Fear of Dandenong – by Aidan “Taco” Jones

110607-lonsdale-street-night-programming-029Once again we reach Saturday and find me running on very little sleep after three days’ activities. Last night I went down to Dandenong to do some standup at an open mic night in a local pool hall… what a strange experience.

I’d never been to Dandenong before last night, and my only experience or knowledge of it at all was a joke told regularly by Doug Gordon, a comic from around the place, which goes; “Did you know there are over 300 languages spoken in Dandenong? That’s crazy, how many ways do you need to say, ‘gimme your wallet!’ ”.

Make of that joke what you will, it is liable to plant a certain picture in the blank mind of any wary traveller. Then just before I left to jump on the train I stopped by Baker St, Richmond, to grab some stuff I left there on Tuesday and say hi to Brodie and Jimmy, and after I said I was going to Dandenong. Brodie (ex-dealer with more than ample experience dealing with sketchy people and shady situations) told me to be careful, and not to walk around at night. Fuck.

So I jumped on the train notably tense and began rehearsing a script in my mind for what I was now sure was the inevitable run-in I was going to have with a gang of angry youths as soon as I stepped off the train. “If you can make ’em laugh then you’ll be right” – I remembered the words Plummy told me one day a long time ago as he recounted his story of being backed against a wall by three guys in Adelaide and getting out of it by calling one of them a fluffy teddy bear. I don’t fancy my chances tickling someone’s tum-tum while they stare into my face with the “I-want-to-pulverise-something” eyes on.

I tried to spy my foes on the train, but saw no one other than a few cute girls and some sad, repressed business-types I couldn’t help myself from gleefully judging internally. No threats, but my head was on a tense swivel. As we pulled in to Dandenong station at the end of the line and a twenty-five minute ride, I saw the blue and white checkered pattern of the police force on the side of one of the buildings and let out an audible sigh. But I still had the walk to the pool hall.

Phone out, and I started adding up the value of all the clothes I was wearing just in case they muggers were organized tax-wise and were offering invoices. I remembered advice from Bolivia; don’t walk over bridges because then you can be trapped by two people… but I also remembered my blind confidence from Bolivia, and so when faced with a foot-bridge, I crossed that shit like a motherfucker. WOOOO!!!! WHATTT?!! PROJECT CONFIDENCE! HEAD UP! BREATHE STEADILY! LOOK AT HOW IN CONTROL I AM EVERYONE!!

I got to the pool hall in one piece, they didn’t have EFTPOS, I had to walk another ten minutes back to IGA to get cash out (back over the bridge, and back over it a third time on the return!), and when I got back the salt-of-the-earth types that I’m sure would be offended by such a condescending label were setting up instruments for their various open mic bands.

I went up third to maybe twenty strangers whose attitude towards me ranged from indifference to mild uncaring opposition, and I ate shit for seven minutes and forty-eight seconds, throwing out my punchiest material to two or three one-note chuckles at each painfully delivered punchline. “These people are so different to me, this place is so different to mine, how can I possibly hope to connect with this audience, or with any of them individually?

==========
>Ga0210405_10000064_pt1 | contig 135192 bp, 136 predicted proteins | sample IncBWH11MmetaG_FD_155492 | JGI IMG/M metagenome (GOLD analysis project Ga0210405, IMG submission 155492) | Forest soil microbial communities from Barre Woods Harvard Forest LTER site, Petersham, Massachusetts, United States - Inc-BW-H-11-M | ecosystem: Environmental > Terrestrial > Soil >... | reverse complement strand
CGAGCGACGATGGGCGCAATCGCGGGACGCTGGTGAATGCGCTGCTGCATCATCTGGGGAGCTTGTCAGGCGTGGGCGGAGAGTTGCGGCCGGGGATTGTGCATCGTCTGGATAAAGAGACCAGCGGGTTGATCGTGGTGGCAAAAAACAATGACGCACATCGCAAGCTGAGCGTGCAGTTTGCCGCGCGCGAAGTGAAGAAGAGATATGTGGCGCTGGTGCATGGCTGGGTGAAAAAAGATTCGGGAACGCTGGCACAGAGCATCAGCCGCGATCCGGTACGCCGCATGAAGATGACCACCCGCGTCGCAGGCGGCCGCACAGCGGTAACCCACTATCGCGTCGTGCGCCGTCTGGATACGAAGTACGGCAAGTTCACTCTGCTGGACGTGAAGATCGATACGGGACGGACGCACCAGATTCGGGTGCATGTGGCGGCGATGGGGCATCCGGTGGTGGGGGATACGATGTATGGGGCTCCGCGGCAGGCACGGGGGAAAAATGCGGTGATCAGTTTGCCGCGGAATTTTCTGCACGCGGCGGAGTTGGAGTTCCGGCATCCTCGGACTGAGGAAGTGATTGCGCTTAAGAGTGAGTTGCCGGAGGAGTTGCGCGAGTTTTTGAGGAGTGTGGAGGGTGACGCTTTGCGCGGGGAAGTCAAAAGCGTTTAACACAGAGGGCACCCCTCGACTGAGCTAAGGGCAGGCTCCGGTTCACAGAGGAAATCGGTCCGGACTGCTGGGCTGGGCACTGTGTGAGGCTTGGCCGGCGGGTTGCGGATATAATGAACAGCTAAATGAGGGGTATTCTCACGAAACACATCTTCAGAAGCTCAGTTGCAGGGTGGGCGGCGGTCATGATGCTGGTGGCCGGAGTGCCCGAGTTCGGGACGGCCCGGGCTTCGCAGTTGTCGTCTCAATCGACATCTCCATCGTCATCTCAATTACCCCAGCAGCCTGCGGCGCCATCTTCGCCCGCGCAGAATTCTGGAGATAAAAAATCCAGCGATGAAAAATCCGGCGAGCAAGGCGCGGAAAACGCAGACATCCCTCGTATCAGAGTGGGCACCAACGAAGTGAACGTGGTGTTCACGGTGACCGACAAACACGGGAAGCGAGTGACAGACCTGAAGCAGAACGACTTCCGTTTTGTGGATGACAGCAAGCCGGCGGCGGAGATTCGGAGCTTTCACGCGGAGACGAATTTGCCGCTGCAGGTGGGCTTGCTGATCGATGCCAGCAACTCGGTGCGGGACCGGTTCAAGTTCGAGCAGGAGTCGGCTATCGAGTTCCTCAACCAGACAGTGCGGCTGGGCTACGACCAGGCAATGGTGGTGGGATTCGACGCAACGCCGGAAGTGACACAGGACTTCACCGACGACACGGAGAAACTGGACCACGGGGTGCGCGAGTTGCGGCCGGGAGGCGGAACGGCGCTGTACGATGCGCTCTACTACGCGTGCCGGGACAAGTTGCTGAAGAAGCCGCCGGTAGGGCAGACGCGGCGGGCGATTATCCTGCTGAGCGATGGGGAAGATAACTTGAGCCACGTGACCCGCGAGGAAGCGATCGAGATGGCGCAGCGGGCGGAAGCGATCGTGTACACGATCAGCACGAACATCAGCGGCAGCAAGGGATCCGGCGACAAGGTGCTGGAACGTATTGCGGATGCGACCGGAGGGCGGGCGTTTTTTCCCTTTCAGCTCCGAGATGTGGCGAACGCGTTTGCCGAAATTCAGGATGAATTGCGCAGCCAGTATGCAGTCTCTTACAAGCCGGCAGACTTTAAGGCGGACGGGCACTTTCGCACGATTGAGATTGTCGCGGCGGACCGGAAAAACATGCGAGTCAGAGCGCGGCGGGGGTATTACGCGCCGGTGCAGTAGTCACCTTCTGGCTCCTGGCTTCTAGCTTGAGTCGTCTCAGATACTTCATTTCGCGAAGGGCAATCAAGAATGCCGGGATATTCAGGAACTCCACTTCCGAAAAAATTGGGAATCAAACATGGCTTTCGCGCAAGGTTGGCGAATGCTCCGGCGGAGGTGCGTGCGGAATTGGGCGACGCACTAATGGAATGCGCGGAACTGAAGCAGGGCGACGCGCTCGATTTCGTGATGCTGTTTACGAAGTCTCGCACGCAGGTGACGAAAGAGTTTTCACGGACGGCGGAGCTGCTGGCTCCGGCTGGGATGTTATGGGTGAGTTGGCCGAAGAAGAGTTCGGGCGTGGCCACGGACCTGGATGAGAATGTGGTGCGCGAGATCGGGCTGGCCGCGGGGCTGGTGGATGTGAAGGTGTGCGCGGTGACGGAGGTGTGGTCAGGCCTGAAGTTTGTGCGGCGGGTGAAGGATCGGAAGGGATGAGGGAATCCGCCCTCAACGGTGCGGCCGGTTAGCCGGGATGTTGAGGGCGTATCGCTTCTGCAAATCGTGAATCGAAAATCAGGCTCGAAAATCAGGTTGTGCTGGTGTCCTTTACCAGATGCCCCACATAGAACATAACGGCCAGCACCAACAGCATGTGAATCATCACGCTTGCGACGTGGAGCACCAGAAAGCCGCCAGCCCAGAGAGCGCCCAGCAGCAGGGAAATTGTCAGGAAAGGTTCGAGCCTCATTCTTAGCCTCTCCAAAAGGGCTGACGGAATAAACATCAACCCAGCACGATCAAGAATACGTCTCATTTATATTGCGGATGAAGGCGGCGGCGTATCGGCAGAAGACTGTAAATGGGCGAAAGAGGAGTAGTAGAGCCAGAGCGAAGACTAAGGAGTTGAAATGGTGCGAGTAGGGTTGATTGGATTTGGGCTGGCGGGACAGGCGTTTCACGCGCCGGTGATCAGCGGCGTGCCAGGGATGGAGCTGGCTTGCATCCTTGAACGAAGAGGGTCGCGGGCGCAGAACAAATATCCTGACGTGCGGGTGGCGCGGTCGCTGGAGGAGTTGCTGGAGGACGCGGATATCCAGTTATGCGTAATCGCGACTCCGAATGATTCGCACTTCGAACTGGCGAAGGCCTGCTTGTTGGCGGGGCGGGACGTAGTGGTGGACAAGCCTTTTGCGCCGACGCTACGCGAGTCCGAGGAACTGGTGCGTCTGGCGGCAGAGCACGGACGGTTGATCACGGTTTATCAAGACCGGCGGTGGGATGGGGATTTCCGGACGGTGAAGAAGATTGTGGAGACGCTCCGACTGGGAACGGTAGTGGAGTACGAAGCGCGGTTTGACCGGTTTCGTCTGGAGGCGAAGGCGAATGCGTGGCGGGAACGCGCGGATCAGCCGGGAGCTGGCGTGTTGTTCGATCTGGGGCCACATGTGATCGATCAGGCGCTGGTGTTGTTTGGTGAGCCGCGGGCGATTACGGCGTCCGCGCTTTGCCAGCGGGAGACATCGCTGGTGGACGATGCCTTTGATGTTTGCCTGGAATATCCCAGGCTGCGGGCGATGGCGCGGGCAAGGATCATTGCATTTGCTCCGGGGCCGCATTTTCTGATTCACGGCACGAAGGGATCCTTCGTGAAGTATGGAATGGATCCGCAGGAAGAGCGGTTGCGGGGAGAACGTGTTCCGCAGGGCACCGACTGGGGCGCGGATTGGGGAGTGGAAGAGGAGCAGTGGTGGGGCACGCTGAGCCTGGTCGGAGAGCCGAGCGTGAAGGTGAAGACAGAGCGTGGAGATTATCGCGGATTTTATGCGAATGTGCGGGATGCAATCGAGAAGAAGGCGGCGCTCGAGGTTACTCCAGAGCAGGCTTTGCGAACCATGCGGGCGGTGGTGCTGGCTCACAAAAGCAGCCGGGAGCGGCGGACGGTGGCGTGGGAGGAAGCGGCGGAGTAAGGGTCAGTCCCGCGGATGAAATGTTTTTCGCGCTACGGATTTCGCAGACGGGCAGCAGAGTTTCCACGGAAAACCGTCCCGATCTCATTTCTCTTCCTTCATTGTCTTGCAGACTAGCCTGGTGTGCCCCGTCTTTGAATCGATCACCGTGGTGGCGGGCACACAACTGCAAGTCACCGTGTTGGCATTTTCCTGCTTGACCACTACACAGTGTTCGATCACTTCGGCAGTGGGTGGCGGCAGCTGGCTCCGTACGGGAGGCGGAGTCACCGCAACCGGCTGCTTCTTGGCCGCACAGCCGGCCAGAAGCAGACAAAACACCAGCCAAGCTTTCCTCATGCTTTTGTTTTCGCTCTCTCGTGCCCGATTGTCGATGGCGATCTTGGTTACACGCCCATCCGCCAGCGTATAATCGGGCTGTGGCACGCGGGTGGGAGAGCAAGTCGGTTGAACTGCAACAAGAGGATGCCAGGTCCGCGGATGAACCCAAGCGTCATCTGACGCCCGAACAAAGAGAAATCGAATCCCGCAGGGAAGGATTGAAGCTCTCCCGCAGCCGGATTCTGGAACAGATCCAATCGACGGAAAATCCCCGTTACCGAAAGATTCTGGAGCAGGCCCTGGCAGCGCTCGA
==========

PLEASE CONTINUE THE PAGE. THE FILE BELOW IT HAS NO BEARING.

After the show most people who had shaken my hand before conspicuously avoided eye-contact, and the couple behind the bar advised me as to the differences between my sheltered inner-city home and their gritty suburban locale. “They’ll laugh at anything over in Richmond, mate! ‘Cept they’d prob’ly do it like this [mimes snobby cigarette-holding hipster laugh].”
“Yeah, look dude, you’re probably right.” is what I wanted to say, but my response probably came out a bit more mumbled and unclear as I just wanted to get out and home so that I could get to planning my next trip out there.

For a comedian, each different crowd is a new puzzle to be solved, and there is a solution to every puzzle, make no mistake. What started out in my mind as a frivolous and ill-advised danger-mission to one of the ‘worst’ suburbs in Melbourne quickly turned into the beginning of an exercise in empathy. My ego won’t let me to give up the idea of walking on to the stage on Friday Open Mic Night at The Green Table Pool Hall/Social Club in Dandenong and capturing the hearts and minds of those twenty odd people, so different to me, but surely not that different where it counts.

I got a lift back to the station in the dark, still having not seen one dangerous person, but harbouring no doubts that they were definitely lurking out there in the shadows. I doubt my ridiculous daylight ‘confidence’ display – like a peacock trying to scare off radiation with a feather display – would have deterred any potential attackers, but at least it made me feel a little safer.

I’ll figure you out Dandenong, see you in November.

Peace, Taco.

Aidan ‘Taco’ Jones is a Melbourne based comedian and writer, to read more visit ajtaco.blogspot.com

Previous Post

Nice Guys Don’t Finish Last – by Lucy Watson

Next Post

Always Hawthorn – by Stacey Mahon

Leave a Reply

%d bloggers like this: